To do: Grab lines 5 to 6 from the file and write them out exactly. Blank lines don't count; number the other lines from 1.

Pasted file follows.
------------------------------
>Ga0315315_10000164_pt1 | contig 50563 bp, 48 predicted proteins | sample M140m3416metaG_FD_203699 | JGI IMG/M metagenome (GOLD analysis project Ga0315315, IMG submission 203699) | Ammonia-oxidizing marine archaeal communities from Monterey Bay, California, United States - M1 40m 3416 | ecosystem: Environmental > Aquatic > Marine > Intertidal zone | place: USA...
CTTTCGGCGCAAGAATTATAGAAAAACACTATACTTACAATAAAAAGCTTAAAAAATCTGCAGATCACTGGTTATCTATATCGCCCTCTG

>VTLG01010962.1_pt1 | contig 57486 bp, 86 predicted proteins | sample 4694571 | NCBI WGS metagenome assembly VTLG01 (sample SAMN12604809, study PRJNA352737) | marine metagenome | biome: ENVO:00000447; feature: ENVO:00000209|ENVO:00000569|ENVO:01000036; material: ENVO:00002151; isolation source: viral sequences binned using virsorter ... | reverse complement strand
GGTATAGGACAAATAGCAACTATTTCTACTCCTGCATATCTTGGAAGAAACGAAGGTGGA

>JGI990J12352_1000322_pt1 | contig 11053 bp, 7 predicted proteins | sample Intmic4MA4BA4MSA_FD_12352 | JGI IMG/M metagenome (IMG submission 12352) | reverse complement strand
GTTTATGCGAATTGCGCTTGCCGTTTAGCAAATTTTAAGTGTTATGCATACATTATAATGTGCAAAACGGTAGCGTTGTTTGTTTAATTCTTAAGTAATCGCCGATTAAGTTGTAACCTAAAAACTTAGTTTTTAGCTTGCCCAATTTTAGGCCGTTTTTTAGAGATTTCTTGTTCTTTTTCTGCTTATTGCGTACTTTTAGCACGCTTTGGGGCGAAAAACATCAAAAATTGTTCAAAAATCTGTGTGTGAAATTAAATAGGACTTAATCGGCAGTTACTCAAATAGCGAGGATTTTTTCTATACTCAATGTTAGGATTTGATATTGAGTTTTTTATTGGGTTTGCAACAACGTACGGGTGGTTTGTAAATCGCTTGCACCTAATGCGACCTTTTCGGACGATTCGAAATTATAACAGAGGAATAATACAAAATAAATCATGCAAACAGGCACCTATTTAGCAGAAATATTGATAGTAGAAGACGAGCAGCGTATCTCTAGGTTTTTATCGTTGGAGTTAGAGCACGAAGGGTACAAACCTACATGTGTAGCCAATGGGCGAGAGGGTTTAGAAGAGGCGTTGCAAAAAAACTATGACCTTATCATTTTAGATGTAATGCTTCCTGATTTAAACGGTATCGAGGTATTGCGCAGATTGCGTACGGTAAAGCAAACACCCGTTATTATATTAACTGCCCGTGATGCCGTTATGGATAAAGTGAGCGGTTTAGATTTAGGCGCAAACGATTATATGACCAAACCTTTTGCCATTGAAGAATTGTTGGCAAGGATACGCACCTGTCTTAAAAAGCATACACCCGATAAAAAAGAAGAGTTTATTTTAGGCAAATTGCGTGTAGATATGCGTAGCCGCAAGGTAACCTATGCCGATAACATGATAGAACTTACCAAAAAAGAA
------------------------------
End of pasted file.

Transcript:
>JGI990J12352_1000322_pt1 | contig 11053 bp, 7 predicted proteins | sample Intmic4MA4BA4MSA_FD_12352 | JGI IMG/M metagenome (IMG submission 12352) | reverse complement strand
GTTTATGCGAATTGCGCTTGCCGTTTAGCAAATTTTAAGTGTTATGCATACATTATAATGTGCAAAACGGTAGCGTTGTTTGTTTAATTCTTAAGTAATCGCCGATTAAGTTGTAACCTAAAAACTTAGTTTTTAGCTTGCCCAATTTTAGGCCGTTTTTTAGAGATTTCTTGTTCTTTTTCTGCTTATTGCGTACTTTTAGCACGCTTTGGGGCGAAAAACATCAAAAATTGTTCAAAAATCTGTGTGTGAAATTAAATAGGACTTAATCGGCAGTTACTCAAATAGCGAGGATTTTTTCTATACTCAATGTTAGGATTTGATATTGAGTTTTTTATTGGGTTTGCAACAACGTACGGGTGGTTTGTAAATCGCTTGCACCTAATGCGACCTTTTCGGACGATTCGAAATTATAACAGAGGAATAATACAAAATAAATCATGCAAACAGGCACCTATTTAGCAGAAATATTGATAGTAGAAGACGAGCAGCGTATCTCTAGGTTTTTATCGTTGGAGTTAGAGCACGAAGGGTACAAACCTACATGTGTAGCCAATGGGCGAGAGGGTTTAGAAGAGGCGTTGCAAAAAAACTATGACCTTATCATTTTAGATGTAATGCTTCCTGATTTAAACGGTATCGAGGTATTGCGCAGATTGCGTACGGTAAAGCAAACACCCGTTATTATATTAACTGCCCGTGATGCCGTTATGGATAAAGTGAGCGGTTTAGATTTAGGCGCAAACGATTATATGACCAAACCTTTTGCCATTGAAGAATTGTTGGCAAGGATACGCACCTGTCTTAAAAAGCATACACCCGATAAAAAAGAAGAGTTTATTTTAGGCAAATTGCGTGTAGATATGCGTAGCCGCAAGGTAACCTATGCCGATAACATGATAGAACTTACCAAAAAAGAA